Abrus. Abri Semina. Jequirity. Prayer Beads. Abrus Seeds. Abrus precatorius L. (Fam. Leguminosae.)—The seeds of this plant, which grows in India and also in Brazil, are employed in India as a standard weight by druggists and jewelers, and also for criminal poisoning. The seeds are ovoid, from 5 to 8 mm. in length, smooth, shiny and of a bright scarlet, having a black marking at the lower, or hilum, portion. They are said to be inert when taken whole into the stomach. They contain abric acid, C21H24N3O, and, according to the researches of Sidney Martin (P. J., Sept., 1887; Proc. Roy. Soc., 1889, vol. xlvi), two proteid poisons, a paraglobulin and an albumose (together called abrin), which are almost identical in their physiological properties with principles found in snake venom, although less powerful. According to Flexner, the toxic action of these substances also closely resembles that of true toxins, the most characteristic result being focal necroses in various organs. Flexner suggests that these in turn are due to a lesion in the blood-vessel walls caused by the abrin. (J. Ex. M., 1897, vol. ii.) The ordinary lethal dose of abrin for animals is said to be 0.00001 Gm. per kilo of weight. (Consult The Non-Bacillous Nature of Abrus Poisoning, J. H. Warden and L. A. Waddel, Calcutta, 1884; Bufalini, Ann. di Chim. e di Farm., No. 2, 1886; Kobert, W. M. Bl., Nov., 1889.) The root of Abrus, known as Indian liquorice, possesses toxic properties like the seeds and should not be used in place of licorice. According to David Hooper, it contains glycyrrhizin. (P. J., 1894.) Abrin is used in the treatment of certain chronic diseases of the eye, especially in corneal opacities, and trachomatous pannus. It excites a purulent inflammation of the conjunctiva, which appears to lead to an increase in the local circulation, provoking thereby an absorption of inflammatory exudates. The remedy is capable of great harm in unsuitable cases, and extreme caution must be employed in its use. The infusion of jequirity, which was formerly employed for this purpose, has been almost abandoned because it was liable to cause an uncontrollable inflammation which in some instances has entirely destroyed vision. The infusion of the crude drug was employed in strengths of from 2 to 20 per cent., which must be prepared at a temperature below 50° C. (112° F.). According to Ehrlich, the solution of abrin should not be stronger than one part in 500,000; any increase of strength must be made with great care. Both Ehrlich and Calmette succeeded in immunizing rabbits against abrin, and obtained an antitoxic serum. P. Romer (Graefe's Archiv. f. Ophthal., vol. lit, 1901) has introduced two preparations: jequiritol, an abrin solution, sterilized, of four different strengths; jequiritol serum, which, as commercially supplied, has such immunizing power that 0.1 mil suffices to protect a white mouse from the effects of a hundredfold lethal dose of jequiritol when the latter and jequiritol serum are injected con jointly. (For details and methods of use, see Th. M., May, 1902; M. R., 1902; Kattwinkel, Jequiritol, Bonn, 1902; Seefelder, Klinische monatsblätter, 1905, p. 273; Schoen, Hospitalstidende, No. 37, p. 921.)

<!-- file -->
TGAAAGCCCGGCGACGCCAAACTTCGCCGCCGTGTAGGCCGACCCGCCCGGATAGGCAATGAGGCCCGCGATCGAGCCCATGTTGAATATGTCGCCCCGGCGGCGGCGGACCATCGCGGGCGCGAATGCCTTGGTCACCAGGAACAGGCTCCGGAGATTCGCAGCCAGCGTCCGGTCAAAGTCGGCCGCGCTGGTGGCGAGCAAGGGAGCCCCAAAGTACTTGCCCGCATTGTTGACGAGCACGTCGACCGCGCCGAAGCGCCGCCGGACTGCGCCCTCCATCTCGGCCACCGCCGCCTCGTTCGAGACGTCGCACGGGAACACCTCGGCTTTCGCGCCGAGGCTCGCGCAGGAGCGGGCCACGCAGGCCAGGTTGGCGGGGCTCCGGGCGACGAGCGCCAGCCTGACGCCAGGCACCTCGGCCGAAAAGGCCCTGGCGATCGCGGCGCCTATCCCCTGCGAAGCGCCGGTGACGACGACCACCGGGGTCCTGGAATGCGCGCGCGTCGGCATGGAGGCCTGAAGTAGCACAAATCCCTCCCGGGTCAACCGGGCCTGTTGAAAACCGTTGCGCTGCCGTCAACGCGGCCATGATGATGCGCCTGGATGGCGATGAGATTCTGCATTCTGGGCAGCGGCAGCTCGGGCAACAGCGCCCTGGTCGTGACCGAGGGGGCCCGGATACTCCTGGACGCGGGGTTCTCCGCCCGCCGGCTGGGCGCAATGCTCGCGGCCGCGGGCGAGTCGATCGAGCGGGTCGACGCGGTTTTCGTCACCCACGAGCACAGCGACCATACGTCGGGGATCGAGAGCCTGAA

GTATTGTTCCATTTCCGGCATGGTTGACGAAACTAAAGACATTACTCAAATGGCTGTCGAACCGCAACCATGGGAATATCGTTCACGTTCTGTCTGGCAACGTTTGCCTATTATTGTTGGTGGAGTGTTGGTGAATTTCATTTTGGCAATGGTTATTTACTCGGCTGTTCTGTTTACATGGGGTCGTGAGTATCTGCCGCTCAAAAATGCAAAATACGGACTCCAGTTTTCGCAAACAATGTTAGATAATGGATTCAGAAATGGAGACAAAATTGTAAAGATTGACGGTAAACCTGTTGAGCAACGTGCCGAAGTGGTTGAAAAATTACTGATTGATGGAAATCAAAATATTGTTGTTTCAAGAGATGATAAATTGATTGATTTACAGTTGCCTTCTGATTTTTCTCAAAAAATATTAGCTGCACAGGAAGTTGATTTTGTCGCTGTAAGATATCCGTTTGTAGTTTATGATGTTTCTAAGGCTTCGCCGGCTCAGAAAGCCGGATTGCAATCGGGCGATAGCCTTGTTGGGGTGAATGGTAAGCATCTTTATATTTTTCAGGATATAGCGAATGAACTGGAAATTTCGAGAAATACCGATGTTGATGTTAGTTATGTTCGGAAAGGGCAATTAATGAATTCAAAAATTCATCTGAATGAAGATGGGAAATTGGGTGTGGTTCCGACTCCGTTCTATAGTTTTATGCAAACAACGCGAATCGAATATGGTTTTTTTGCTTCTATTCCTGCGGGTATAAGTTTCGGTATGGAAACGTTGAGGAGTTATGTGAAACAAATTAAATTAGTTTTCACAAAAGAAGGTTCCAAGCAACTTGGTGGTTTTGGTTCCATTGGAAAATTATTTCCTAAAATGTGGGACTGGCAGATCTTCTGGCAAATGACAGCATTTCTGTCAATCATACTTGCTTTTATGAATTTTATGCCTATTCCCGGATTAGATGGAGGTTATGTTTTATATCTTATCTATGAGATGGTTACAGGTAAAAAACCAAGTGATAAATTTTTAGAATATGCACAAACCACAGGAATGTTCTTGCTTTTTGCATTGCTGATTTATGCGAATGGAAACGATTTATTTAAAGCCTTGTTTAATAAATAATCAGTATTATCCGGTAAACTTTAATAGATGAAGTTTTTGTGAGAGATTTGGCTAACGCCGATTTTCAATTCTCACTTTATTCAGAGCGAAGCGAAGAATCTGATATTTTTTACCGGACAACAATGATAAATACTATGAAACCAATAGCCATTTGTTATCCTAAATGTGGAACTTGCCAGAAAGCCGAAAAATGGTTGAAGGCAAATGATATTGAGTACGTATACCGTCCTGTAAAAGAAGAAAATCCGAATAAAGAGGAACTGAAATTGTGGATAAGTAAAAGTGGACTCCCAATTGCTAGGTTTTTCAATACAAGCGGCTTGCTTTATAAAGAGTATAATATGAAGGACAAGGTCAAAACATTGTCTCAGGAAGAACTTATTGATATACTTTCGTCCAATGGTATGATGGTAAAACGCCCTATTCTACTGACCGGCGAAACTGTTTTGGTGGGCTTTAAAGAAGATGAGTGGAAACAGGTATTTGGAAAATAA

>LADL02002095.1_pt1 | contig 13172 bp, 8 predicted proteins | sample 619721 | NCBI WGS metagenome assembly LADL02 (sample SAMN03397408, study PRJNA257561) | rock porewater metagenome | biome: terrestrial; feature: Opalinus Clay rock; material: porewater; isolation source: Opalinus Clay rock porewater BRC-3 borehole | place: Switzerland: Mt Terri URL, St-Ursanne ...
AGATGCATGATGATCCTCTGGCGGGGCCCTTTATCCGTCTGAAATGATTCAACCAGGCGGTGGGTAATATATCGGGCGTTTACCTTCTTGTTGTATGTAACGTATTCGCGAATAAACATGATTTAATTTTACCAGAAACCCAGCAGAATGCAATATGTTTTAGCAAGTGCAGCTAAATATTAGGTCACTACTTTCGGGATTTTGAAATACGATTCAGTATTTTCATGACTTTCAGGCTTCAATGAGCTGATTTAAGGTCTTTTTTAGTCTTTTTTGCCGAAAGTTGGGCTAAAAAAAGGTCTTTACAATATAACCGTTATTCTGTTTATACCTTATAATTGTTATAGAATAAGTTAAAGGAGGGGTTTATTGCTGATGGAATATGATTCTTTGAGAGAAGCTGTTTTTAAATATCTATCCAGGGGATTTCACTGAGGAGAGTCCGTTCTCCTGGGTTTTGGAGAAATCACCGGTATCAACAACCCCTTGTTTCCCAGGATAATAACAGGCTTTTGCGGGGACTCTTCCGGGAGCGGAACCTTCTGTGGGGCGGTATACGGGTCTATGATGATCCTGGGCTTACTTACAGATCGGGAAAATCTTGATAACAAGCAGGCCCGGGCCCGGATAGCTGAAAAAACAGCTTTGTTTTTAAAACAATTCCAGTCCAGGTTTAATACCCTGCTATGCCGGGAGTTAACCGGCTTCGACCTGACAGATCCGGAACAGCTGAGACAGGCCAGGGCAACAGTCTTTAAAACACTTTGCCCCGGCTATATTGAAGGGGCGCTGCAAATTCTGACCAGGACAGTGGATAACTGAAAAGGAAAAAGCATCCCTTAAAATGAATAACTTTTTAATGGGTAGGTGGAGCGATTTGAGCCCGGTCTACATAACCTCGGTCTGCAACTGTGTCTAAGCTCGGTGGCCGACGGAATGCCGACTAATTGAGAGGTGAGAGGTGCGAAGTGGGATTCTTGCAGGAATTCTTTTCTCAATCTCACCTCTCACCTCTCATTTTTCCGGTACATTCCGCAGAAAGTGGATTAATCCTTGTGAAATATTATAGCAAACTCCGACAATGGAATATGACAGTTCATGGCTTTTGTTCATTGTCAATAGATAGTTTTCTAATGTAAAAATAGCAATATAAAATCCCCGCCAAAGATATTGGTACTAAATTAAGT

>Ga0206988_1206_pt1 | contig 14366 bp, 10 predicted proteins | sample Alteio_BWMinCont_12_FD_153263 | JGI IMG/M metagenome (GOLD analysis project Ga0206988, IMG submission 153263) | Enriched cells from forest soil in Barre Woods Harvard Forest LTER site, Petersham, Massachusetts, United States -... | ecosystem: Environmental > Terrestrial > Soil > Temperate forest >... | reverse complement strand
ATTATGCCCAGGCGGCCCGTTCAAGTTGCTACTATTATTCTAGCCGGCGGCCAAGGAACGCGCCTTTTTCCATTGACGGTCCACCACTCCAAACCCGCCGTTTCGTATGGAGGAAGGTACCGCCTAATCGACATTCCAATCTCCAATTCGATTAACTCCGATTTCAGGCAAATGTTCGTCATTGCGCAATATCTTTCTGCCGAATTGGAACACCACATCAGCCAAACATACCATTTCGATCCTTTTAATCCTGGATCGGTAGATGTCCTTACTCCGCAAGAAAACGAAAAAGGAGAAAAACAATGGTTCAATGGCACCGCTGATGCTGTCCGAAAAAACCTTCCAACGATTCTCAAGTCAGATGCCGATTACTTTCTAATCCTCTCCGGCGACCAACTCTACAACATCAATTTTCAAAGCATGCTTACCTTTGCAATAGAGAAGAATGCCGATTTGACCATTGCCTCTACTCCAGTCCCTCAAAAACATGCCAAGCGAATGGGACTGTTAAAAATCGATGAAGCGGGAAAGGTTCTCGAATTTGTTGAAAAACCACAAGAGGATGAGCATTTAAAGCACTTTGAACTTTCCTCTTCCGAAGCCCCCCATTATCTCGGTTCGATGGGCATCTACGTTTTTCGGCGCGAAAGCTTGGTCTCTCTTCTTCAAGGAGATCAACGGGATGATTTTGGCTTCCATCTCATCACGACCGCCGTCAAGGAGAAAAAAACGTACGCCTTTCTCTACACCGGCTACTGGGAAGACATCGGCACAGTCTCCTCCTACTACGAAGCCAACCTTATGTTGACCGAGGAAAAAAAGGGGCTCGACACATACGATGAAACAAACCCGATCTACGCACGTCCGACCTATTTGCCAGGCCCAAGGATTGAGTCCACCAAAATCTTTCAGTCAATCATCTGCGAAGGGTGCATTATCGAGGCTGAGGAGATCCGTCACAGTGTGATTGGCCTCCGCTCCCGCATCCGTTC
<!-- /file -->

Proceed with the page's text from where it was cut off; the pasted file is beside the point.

The Dispensatory of the United States of America, 1918, was edited by Joseph P. Remington, Horatio C. Wood and others.